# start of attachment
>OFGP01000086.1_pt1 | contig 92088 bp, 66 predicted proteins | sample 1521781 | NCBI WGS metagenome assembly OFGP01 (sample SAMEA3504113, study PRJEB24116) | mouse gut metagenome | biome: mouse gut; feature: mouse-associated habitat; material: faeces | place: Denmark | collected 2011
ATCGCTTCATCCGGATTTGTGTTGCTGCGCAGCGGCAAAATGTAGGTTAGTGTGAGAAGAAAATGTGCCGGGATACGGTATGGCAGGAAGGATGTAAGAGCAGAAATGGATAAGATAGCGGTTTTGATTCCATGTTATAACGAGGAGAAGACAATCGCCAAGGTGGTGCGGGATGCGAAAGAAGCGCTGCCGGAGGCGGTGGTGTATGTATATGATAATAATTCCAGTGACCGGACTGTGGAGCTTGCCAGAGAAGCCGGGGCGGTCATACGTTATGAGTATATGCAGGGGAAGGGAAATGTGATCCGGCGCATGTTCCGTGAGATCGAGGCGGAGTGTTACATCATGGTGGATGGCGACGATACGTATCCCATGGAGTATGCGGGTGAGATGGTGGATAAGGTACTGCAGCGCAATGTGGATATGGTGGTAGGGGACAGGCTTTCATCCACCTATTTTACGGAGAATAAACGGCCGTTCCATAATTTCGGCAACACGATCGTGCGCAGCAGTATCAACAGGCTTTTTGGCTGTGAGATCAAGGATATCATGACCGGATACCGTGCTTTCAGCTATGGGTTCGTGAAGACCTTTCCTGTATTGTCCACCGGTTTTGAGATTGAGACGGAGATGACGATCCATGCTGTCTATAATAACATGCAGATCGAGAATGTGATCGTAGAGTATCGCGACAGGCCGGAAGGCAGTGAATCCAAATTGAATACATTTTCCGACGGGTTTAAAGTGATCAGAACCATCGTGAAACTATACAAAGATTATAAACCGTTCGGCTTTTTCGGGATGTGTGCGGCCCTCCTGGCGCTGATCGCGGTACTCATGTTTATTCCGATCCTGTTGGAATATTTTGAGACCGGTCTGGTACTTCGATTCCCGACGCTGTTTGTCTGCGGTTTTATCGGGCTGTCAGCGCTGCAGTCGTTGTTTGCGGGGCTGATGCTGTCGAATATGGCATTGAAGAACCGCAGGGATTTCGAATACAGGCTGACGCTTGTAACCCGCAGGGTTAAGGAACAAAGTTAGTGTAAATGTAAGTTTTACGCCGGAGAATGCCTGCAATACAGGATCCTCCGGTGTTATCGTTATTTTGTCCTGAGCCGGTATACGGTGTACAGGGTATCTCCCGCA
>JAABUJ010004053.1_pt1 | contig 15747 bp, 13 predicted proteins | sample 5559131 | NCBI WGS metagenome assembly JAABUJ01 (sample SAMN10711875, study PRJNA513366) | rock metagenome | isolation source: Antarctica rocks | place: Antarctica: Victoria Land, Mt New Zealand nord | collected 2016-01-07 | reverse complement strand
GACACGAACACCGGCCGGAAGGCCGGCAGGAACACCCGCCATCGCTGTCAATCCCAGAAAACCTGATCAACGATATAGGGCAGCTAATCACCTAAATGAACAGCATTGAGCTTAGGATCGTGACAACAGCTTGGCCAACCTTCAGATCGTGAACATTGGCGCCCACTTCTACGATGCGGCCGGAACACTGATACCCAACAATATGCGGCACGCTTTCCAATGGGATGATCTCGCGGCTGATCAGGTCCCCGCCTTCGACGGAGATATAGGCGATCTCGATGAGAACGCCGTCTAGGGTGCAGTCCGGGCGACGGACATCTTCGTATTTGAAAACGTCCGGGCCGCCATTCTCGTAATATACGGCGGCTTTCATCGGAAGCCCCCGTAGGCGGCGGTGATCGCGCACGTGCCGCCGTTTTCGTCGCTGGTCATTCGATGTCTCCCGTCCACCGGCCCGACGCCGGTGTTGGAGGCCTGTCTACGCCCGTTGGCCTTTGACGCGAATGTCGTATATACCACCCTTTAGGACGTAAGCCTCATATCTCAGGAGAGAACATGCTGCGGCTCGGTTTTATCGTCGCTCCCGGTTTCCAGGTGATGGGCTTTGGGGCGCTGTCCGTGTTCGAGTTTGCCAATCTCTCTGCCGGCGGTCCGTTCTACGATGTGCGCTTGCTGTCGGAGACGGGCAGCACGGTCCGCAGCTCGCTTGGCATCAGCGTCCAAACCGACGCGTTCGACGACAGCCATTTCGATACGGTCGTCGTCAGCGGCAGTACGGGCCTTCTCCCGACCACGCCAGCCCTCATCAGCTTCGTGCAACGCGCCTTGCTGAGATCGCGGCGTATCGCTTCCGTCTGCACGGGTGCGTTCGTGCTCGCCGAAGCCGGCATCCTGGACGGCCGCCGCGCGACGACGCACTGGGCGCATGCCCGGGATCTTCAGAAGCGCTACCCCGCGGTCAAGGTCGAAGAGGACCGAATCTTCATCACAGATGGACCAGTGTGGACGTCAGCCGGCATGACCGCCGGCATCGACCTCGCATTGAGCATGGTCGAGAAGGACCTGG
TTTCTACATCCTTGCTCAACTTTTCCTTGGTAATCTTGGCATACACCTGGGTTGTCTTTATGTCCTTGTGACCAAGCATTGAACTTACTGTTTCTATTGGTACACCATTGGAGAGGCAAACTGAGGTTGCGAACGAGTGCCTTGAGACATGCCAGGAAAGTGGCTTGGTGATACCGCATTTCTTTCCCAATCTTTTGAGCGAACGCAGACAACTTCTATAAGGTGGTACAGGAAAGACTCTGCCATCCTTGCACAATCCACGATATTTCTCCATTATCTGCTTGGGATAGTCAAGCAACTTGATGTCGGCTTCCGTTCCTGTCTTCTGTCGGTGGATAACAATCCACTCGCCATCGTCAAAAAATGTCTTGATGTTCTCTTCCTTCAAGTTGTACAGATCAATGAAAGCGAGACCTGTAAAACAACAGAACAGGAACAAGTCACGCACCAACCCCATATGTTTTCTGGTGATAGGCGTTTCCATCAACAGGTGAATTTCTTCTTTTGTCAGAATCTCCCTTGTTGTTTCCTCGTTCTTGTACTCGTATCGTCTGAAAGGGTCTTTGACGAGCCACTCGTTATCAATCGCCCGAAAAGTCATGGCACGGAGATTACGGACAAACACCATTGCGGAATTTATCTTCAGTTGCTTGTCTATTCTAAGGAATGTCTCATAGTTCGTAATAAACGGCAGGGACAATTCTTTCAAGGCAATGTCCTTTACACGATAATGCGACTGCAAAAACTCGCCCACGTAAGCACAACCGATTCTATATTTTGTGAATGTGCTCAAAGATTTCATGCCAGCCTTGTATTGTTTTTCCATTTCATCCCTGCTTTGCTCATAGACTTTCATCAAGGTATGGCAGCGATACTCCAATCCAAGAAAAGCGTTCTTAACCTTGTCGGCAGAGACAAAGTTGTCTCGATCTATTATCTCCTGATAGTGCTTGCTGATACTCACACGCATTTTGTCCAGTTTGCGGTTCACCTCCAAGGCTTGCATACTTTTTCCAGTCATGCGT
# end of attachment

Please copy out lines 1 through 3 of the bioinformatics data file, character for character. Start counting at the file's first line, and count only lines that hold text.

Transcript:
>OFGP01000086.1_pt1 | contig 92088 bp, 66 predicted proteins | sample 1521781 | NCBI WGS metagenome assembly OFGP01 (sample SAMEA3504113, study PRJEB24116) | mouse gut metagenome | biome: mouse gut; feature: mouse-associated habitat; material: faeces | place: Denmark | collected 2011
ATCGCTTCATCCGGATTTGTGTTGCTGCGCAGCGGCAAAATGTAGGTTAGTGTGAGAAGAAAATGTGCCGGGATACGGTATGGCAGGAAGGATGTAAGAGCAGAAATGGATAAGATAGCGGTTTTGATTCCATGTTATAACGAGGAGAAGACAATCGCCAAGGTGGTGCGGGATGCGAAAGAAGCGCTGCCGGAGGCGGTGGTGTATGTATATGATAATAATTCCAGTGACCGGACTGTGGAGCTTGCCAGAGAAGCCGGGGCGGTCATACGTTATGAGTATATGCAGGGGAAGGGAAATGTGATCCGGCGCATGTTCCGTGAGATCGAGGCGGAGTGTTACATCATGGTGGATGGCGACGATACGTATCCCATGGAGTATGCGGGTGAGATGGTGGATAAGGTACTGCAGCGCAATGTGGATATGGTGGTAGGGGACAGGCTTTCATCCACCTATTTTACGGAGAATAAACGGCCGTTCCATAATTTCGGCAACACGATCGTGCGCAGCAGTATCAACAGGCTTTTTGGCTGTGAGATCAAGGATATCATGACCGGATACCGTGCTTTCAGCTATGGGTTCGTGAAGACCTTTCCTGTATTGTCCACCGGTTTTGAGATTGAGACGGAGATGACGATCCATGCTGTCTATAATAACATGCAGATCGAGAATGTGATCGTAGAGTATCGCGACAGGCCGGAAGGCAGTGAATCCAAATTGAATACATTTTCCGACGGGTTTAAAGTGATCAGAACCATCGTGAAACTATACAAAGATTATAAACCGTTCGGCTTTTTCGGGATGTGTGCGGCCCTCCTGGCGCTGATCGCGGTACTCATGTTTATTCCGATCCTGTTGGAATATTTTGAGACCGGTCTGGTACTTCGATTCCCGACGCTGTTTGTCTGCGGTTTTATCGGGCTGTCAGCGCTGCAGTCGTTGTTTGCGGGGCTGATGCTGTCGAATATGGCATTGAAGAACCGCAGGGATTTCGAATACAGGCTGACGCTTGTAACCCGCAGGGTTAAGGAACAAAGTTAGTGTAAATGTAAGTTTTACGCCGGAGAATGCCTGCAATACAGGATCCTCCGGTGTTATCGTTATTTTGTCCTGAGCCGGTATACGGTGTACAGGGTATCTCCCGCA
>JAABUJ010004053.1_pt1 | contig 15747 bp, 13 predicted proteins | sample 5559131 | NCBI WGS metagenome assembly JAABUJ01 (sample SAMN10711875, study PRJNA513366) | rock metagenome | isolation source: Antarctica rocks | place: Antarctica: Victoria Land, Mt New Zealand nord | collected 2016-01-07 | reverse complement strand